“These differences exist within a normal population,” says Bashirullah. “The idea is to identify these variations in the patient’s genome and combine these insights with the genetic susceptibilities of the tumor, in order to select the most effective and least toxic treatment.”
Pharmacogenomics aims to identify genetic markers to help with medication management. One of the “hot” areas of this investigation right now is in using biomarkers to predict benefits of immunotherapy, according to Mark Burkard, associate professor in the Department of Medicine. Existing biomarkers—such as microsatellite instability and tumor mutational burden for immunotherapy—offer only limited ability to predict which individuals will benefit.
Although progress is being made, establishing more drug-biomarker pairs is critical to advancing medicine.
“While this area of investigation is relevant to geneticists, bioinformatics, pathology, and medical oncology, the unique position of experts in pharmacy and pharmaceutical science is the focus and expertise on drug mechanisms,” says Burkard, who is serving on the search committee for the School of Pharmacy’s new pharmacogenomics faculty position.
“This is especially relevant now with the explosion of clinical genomics information based on the development and implementation of high-throughput DNA sequencing technologies,” Burkard adds.
Growing precision medicine on campus
Several of the School’s faculty members, including Bashirullah, already have a focus on genetics. But by adding a new dedicated pharmacogenomics researcher to its ranks, the School of Pharmacy is among those leading a widespread shift toward growing precision medicine expertise at UW–Madison.
“Adding pharmacogenomics expertise to the School will be important both for research and for education of our students,” says Paul Marker, associate dean for research and professor in the Pharmaceutical Sciences Division. “We’re moving toward a future where patients’ drug therapy will be tailored to them as an individual, and to push that vision forward, the School of Pharmacy needs high-quality research in that area.”
Barry Gidal, professor and chair of the Pharmacy Practice Division, says adding a pharmacogenomics faculty member will enhance our students’ understanding of how genetics affect dosing, as well as how to interpret genetic information for clinical applications.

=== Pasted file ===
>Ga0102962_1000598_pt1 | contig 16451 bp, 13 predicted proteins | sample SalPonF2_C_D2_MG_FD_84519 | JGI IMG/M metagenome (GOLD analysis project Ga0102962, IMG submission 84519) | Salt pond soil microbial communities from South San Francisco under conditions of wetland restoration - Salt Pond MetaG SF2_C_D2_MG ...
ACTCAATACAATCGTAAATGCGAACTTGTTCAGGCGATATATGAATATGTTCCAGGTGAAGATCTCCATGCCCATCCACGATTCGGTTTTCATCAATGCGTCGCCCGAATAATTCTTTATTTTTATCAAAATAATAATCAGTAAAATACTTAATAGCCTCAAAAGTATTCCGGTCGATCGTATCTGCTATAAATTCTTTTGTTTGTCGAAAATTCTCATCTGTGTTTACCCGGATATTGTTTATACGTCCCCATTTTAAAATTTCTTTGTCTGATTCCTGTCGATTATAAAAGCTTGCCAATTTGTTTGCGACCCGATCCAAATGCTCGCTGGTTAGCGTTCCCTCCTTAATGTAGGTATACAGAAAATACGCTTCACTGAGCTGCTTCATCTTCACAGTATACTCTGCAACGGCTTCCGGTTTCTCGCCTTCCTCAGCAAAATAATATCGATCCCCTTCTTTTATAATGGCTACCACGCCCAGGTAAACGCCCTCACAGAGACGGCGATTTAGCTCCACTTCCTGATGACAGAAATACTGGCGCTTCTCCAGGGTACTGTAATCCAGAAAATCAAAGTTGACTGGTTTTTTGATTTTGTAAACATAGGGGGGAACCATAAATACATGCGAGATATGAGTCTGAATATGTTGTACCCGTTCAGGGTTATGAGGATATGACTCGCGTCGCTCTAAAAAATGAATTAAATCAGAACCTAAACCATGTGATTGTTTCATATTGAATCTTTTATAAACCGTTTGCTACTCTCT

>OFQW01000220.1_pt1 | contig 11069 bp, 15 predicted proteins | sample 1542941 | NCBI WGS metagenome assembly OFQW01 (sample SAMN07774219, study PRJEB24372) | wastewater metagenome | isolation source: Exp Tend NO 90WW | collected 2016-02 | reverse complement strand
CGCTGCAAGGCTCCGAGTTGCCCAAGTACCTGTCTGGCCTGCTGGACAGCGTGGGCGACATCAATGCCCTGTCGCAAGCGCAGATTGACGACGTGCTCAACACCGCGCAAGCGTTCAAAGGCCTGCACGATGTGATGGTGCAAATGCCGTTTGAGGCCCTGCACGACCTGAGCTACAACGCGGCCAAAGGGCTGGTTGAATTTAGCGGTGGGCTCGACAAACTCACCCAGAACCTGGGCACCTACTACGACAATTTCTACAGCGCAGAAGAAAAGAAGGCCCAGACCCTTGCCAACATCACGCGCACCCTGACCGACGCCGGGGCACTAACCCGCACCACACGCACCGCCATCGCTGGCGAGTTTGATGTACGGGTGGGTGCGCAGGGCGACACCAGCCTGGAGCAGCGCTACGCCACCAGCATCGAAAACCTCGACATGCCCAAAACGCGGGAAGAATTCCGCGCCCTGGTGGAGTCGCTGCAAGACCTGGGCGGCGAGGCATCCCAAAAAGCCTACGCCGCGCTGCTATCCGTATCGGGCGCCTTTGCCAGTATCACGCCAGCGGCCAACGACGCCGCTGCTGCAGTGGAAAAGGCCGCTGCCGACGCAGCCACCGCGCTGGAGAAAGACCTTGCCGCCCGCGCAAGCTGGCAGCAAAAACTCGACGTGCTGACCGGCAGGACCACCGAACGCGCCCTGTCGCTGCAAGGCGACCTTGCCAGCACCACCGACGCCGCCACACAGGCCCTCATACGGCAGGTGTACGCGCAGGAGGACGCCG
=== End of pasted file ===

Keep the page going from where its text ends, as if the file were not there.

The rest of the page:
“Pharmacogenomics is still a relatively new field, and with this new faculty member, the School will have the opportunity to influence where this field of research goes,” says Bashirullah.
The School of Medicine and Public Health recently launched the UW Center for Human Genomics and Precision Medicine, which will include a research component as well as diagnostic facilities.
“We’re moving toward a future where patients’ drug therapy will be tailored to them as an individual, and to push that vision forward, the School of Pharmacy needs high-quality research in that area.”
“Having the Center for Human Genomics and Precision Medicine on campus means that there are incredible built-in resources for collaboration, growth, and synergy,” Bashirullah explains.
Burkard hopes that, in addition to the new center, the School of Pharmacy’s new pharmacogenomics faculty member will work in tandem with the UW Carbone Cancer Center’s precision medicine researchers to accelerate the incorporation of next-generation sequencing (NGS) into clinical settings, which can uncover disease susceptibilities as well as inform treatments.
By building a focus on pharmacogenomics, the School of Pharmacy will help to advance the field of precision medicine and bolster the UW–Madison health sciences campus’ continuous efforts to improve patient care.
The search for the School’s new pharmacogenomics-focused faculty member is already underway, with plans to have the hire begin in early 2019.
Read about another initiative at the School of Pharmacy to improve the efficacy of drug therapies: the Wisconsin Center for Nanobiosystems (WisCNano).
Learn more about UW–Madison’s cluster hire initiatives.